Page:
Jutanugarn's skill has been evident for nearly a decade, since she qualified to play in the 2007 Honda LPGA Thailand as an 11-year-old. She won the 2011 U.S. Girls' Junior and was a two-time American Junior Golf Association Player of the Year. As a 17-year-old pro without exempt status in 2013, Jutanugarn won nearly half a million dollars in a handful of LPGA events before injuring her shoulder.
"Lynn and I can never predict how good players can be, since there are too many factors in play, but Ariya's natural gift to hit a golf ball and touch on and around the greens is more than spectacular," Nilsson said. "She is now combining that with the other essential skills to play and compete in golf. Of course with that, she does feel more confident in herself and her abilities."
In embracing Vision54's holistic approach to golf performance, Jutanugarn has evolved a great deal since she wobbled to the clubhouse at the ANA.
"She has learned to be OK with great, good and good-enough shots while competing and not being super critical and annoyed at any shot less than perfection," Nilsson said. "It's possible to be focused on being happy on the course, being focused on playing each shot and enjoying the round and not forcing outcomes. We have supported Ariya to find a way to actually enjoy hitting golf shots and have a more productive way of reacting to her shots. All performance and outcomes improves when we put our energy on things under our control. Ariya had not been clear on that."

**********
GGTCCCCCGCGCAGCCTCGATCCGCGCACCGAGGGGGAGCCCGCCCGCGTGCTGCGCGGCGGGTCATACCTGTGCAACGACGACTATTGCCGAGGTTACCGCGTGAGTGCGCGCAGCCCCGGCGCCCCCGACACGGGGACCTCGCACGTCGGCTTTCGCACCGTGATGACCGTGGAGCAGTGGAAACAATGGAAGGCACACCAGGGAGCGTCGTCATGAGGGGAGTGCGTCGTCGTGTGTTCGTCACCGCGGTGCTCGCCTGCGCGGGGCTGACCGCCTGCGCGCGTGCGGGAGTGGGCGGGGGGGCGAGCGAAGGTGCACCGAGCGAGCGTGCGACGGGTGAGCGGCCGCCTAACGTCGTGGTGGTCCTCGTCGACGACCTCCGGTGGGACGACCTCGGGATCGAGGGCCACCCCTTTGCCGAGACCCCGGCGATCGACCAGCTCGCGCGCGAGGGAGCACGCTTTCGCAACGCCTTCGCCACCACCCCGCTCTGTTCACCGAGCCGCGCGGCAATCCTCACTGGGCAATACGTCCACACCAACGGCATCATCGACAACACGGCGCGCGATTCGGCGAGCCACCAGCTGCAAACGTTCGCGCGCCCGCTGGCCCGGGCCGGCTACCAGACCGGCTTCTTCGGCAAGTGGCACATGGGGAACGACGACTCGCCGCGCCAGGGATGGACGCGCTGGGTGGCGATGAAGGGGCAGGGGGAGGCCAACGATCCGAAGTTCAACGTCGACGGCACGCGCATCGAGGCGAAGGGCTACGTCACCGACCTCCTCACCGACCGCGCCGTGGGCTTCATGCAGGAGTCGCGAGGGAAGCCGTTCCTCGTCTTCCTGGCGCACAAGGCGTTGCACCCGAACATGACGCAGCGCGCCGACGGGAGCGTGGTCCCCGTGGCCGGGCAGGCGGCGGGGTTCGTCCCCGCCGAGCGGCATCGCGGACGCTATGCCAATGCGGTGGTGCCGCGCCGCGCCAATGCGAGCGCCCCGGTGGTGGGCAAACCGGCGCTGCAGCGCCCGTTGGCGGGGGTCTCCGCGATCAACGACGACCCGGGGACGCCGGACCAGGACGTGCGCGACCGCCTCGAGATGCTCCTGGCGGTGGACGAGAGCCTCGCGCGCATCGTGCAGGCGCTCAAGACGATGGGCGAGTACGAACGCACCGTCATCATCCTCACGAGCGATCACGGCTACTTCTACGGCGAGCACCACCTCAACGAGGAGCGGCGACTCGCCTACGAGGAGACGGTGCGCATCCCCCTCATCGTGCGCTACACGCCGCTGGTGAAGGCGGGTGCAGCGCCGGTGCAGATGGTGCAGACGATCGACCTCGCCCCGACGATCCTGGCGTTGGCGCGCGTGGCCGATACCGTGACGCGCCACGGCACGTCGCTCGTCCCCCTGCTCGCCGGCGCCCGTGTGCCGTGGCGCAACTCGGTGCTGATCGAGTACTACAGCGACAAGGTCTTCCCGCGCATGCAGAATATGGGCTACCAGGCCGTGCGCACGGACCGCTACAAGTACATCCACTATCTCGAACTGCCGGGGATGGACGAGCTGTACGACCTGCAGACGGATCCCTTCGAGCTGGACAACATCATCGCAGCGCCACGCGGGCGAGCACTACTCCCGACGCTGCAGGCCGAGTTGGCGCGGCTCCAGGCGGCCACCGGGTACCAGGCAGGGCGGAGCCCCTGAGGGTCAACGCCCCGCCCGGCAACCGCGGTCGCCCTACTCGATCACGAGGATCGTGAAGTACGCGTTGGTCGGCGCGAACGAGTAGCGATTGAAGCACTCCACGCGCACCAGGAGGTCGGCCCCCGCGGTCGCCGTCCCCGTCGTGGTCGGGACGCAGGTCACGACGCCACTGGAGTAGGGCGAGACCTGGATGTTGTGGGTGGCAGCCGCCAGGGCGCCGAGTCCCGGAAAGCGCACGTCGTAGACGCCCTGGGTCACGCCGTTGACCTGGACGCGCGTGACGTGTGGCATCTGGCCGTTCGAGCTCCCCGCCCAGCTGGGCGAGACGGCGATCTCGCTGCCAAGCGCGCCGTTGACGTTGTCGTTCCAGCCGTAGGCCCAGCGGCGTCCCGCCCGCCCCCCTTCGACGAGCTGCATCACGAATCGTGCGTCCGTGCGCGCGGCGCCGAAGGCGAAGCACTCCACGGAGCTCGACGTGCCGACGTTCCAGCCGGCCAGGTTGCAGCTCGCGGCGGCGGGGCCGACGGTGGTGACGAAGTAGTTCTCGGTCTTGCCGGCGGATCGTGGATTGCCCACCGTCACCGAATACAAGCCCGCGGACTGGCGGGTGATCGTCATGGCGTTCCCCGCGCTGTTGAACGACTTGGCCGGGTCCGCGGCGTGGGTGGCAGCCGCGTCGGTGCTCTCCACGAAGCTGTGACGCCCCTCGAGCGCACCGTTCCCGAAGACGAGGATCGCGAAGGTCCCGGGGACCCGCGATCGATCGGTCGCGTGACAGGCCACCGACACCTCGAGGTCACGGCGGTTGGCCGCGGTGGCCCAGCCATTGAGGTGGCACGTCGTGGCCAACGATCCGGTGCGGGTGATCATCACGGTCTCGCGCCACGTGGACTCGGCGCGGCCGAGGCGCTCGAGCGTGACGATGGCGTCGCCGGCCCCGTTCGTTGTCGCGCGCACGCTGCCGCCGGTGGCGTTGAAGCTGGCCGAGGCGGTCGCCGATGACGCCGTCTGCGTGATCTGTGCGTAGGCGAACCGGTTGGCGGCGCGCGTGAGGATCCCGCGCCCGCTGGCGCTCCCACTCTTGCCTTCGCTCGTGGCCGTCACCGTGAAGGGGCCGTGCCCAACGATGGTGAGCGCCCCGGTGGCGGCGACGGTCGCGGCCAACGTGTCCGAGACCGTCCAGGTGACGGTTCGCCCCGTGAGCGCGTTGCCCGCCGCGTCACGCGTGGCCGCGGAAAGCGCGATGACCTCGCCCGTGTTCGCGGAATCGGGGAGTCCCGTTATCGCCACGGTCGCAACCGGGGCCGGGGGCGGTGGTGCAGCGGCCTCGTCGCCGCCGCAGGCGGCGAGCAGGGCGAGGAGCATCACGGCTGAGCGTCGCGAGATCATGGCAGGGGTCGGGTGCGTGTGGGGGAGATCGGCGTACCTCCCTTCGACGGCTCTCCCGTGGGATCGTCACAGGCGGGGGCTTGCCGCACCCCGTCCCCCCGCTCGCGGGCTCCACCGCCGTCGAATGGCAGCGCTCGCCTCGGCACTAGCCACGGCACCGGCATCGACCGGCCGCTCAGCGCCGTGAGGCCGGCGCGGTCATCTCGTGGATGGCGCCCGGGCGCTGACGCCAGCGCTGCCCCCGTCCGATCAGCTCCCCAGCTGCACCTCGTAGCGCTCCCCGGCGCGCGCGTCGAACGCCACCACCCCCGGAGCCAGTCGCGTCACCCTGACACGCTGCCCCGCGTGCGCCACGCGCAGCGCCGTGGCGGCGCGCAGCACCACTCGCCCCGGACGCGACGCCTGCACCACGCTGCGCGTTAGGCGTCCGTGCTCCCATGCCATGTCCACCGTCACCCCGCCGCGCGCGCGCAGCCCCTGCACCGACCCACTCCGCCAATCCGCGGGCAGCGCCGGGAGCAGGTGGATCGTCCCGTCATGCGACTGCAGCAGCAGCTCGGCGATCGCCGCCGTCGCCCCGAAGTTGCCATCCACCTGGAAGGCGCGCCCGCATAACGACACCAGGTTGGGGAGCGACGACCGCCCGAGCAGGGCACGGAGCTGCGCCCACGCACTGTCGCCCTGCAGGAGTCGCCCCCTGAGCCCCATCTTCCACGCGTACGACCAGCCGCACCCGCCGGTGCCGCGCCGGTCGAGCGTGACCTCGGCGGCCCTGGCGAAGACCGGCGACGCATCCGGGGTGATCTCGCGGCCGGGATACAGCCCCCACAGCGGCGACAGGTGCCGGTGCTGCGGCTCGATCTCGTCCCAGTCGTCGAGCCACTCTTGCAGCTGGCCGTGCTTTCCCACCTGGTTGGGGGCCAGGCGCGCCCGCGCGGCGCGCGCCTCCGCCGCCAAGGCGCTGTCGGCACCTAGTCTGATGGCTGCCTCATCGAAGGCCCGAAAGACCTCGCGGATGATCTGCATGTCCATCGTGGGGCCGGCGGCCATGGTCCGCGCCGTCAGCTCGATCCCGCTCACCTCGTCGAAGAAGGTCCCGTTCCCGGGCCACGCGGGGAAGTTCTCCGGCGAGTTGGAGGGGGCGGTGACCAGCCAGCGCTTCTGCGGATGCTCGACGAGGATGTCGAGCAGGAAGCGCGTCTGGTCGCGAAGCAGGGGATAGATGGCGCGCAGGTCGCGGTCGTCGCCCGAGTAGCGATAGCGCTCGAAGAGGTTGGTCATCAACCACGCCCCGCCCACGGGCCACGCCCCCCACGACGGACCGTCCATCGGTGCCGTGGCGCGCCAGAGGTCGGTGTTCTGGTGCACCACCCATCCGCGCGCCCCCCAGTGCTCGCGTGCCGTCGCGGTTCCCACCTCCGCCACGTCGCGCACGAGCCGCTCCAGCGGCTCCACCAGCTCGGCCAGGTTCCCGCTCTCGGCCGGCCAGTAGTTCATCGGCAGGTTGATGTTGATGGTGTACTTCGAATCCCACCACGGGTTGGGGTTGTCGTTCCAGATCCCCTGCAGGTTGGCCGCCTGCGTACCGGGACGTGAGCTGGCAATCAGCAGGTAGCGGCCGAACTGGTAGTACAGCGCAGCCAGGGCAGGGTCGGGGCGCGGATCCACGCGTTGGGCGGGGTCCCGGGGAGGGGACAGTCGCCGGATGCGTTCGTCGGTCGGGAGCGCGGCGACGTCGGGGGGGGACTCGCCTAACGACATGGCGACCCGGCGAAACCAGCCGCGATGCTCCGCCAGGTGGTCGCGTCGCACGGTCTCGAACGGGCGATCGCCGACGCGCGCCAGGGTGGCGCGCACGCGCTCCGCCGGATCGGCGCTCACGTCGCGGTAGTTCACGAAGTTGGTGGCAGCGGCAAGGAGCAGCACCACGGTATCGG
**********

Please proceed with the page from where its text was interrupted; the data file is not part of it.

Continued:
The coaches have also encouraged Jutanugarn to have an efficient preshot routine, and they say that is something that can help other golfers.
"So many today make their routines way too long and complicated," Nilsson said. "It doesn't only slow down the game but also it takes too much energy to do it for a whole round/tournament. Make up your mind, get present, connect to the target and go."
This is not the first time Marriott and Nilsson have seen an LPGA player make a drastic turnaround after she began working with them. A decade ago, Suzann Pettersen started winning regularly and rocketed up the world rankings, going from No. 52 to No. 2 in 2007 after getting support from the Vision54 founders in December 2006.
"Yes, Ariya's turnaround is amazing," said Nilsson, "and it just shows how much of her abilities had not been accessible to her."
Having taken her game to new heights, Jutanugarn's challenge -- like that of other players who become among the best in the world -- not only comes with what happens on the course. The spotlight at the top can be intense and broad.
"We are in touch with Ariya a lot and we are supporting her to get used to her new status as a top player and find her flow and how to manage everything around her," Nilsson said. "She seems very pleased with it and also realizes there are so much more going on around her now with the media, requests and other people's opinions. She is still quite an introvert and a little shy, so it's just not playing great golf she needs to pay attention to."
Whatever happens from this point, it has been a season Jutanugarn -- as well as Marriott and Nilsson -- won't forget.